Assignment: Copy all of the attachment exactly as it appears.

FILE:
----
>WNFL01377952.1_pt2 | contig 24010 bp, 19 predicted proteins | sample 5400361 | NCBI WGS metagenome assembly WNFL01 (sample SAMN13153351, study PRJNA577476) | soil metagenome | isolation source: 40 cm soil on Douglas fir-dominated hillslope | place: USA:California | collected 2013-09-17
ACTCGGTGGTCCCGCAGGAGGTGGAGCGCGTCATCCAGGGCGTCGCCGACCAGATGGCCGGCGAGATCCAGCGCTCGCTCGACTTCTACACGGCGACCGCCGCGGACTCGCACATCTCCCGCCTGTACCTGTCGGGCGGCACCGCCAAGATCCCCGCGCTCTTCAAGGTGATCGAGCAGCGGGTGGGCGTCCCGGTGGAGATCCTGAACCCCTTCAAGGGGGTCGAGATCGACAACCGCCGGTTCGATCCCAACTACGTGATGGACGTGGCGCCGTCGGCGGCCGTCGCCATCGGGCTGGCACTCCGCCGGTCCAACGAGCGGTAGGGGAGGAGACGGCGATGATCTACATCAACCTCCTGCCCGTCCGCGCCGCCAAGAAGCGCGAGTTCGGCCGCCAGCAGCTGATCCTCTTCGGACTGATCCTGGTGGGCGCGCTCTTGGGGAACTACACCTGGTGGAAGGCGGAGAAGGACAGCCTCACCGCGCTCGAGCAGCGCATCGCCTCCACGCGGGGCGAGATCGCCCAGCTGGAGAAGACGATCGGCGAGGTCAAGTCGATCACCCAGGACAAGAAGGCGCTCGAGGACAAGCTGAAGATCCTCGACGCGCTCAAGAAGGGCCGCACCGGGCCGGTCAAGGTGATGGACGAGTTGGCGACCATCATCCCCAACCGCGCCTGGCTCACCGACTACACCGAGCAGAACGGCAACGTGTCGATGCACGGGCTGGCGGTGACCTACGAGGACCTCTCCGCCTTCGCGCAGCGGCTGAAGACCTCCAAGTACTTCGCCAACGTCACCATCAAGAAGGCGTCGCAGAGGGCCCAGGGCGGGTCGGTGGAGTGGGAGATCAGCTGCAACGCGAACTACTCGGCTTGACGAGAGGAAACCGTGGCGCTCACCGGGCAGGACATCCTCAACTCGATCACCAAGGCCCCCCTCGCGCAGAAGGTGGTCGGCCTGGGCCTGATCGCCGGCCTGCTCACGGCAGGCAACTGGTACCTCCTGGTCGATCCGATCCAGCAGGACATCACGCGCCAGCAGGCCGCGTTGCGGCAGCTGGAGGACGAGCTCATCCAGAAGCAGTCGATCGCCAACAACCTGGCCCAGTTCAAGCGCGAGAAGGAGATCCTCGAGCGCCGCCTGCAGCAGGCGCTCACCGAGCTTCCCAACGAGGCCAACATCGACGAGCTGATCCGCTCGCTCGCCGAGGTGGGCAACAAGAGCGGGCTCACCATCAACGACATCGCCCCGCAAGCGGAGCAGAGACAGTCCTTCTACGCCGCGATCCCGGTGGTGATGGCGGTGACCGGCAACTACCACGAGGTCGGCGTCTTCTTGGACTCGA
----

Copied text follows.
>WNFL01377952.1_pt2 | contig 24010 bp, 19 predicted proteins | sample 5400361 | NCBI WGS metagenome assembly WNFL01 (sample SAMN13153351, study PRJNA577476) | soil metagenome | isolation source: 40 cm soil on Douglas fir-dominated hillslope | place: USA:California | collected 2013-09-17
ACTCGGTGGTCCCGCAGGAGGTGGAGCGCGTCATCCAGGGCGTCGCCGACCAGATGGCCGGCGAGATCCAGCGCTCGCTCGACTTCTACACGGCGACCGCCGCGGACTCGCACATCTCCCGCCTGTACCTGTCGGGCGGCACCGCCAAGATCCCCGCGCTCTTCAAGGTGATCGAGCAGCGGGTGGGCGTCCCGGTGGAGATCCTGAACCCCTTCAAGGGGGTCGAGATCGACAACCGCCGGTTCGATCCCAACTACGTGATGGACGTGGCGCCGTCGGCGGCCGTCGCCATCGGGCTGGCACTCCGCCGGTCCAACGAGCGGTAGGGGAGGAGACGGCGATGATCTACATCAACCTCCTGCCCGTCCGCGCCGCCAAGAAGCGCGAGTTCGGCCGCCAGCAGCTGATCCTCTTCGGACTGATCCTGGTGGGCGCGCTCTTGGGGAACTACACCTGGTGGAAGGCGGAGAAGGACAGCCTCACCGCGCTCGAGCAGCGCATCGCCTCCACGCGGGGCGAGATCGCCCAGCTGGAGAAGACGATCGGCGAGGTCAAGTCGATCACCCAGGACAAGAAGGCGCTCGAGGACAAGCTGAAGATCCTCGACGCGCTCAAGAAGGGCCGCACCGGGCCGGTCAAGGTGATGGACGAGTTGGCGACCATCATCCCCAACCGCGCCTGGCTCACCGACTACACCGAGCAGAACGGCAACGTGTCGATGCACGGGCTGGCGGTGACCTACGAGGACCTCTCCGCCTTCGCGCAGCGGCTGAAGACCTCCAAGTACTTCGCCAACGTCACCATCAAGAAGGCGTCGCAGAGGGCCCAGGGCGGGTCGGTGGAGTGGGAGATCAGCTGCAACGCGAACTACTCGGCTTGACGAGAGGAAACCGTGGCGCTCACCGGGCAGGACATCCTCAACTCGATCACCAAGGCCCCCCTCGCGCAGAAGGTGGTCGGCCTGGGCCTGATCGCCGGCCTGCTCACGGCAGGCAACTGGTACCTCCTGGTCGATCCGATCCAGCAGGACATCACGCGCCAGCAGGCCGCGTTGCGGCAGCTGGAGGACGAGCTCATCCAGAAGCAGTCGATCGCCAACAACCTGGCCCAGTTCAAGCGCGAGAAGGAGATCCTCGAGCGCCGCCTGCAGCAGGCGCTCACCGAGCTTCCCAACGAGGCCAACATCGACGAGCTGATCCGCTCGCTCGCCGAGGTGGGCAACAAGAGCGGGCTCACCATCAACGACATCGCCCCGCAAGCGGAGCAGAGACAGTCCTTCTACGCCGCGATCCCGGTGGTGATGGCGGTGACCGGCAACTACCACGAGGTCGGCGTCTTCTTGGACTCGA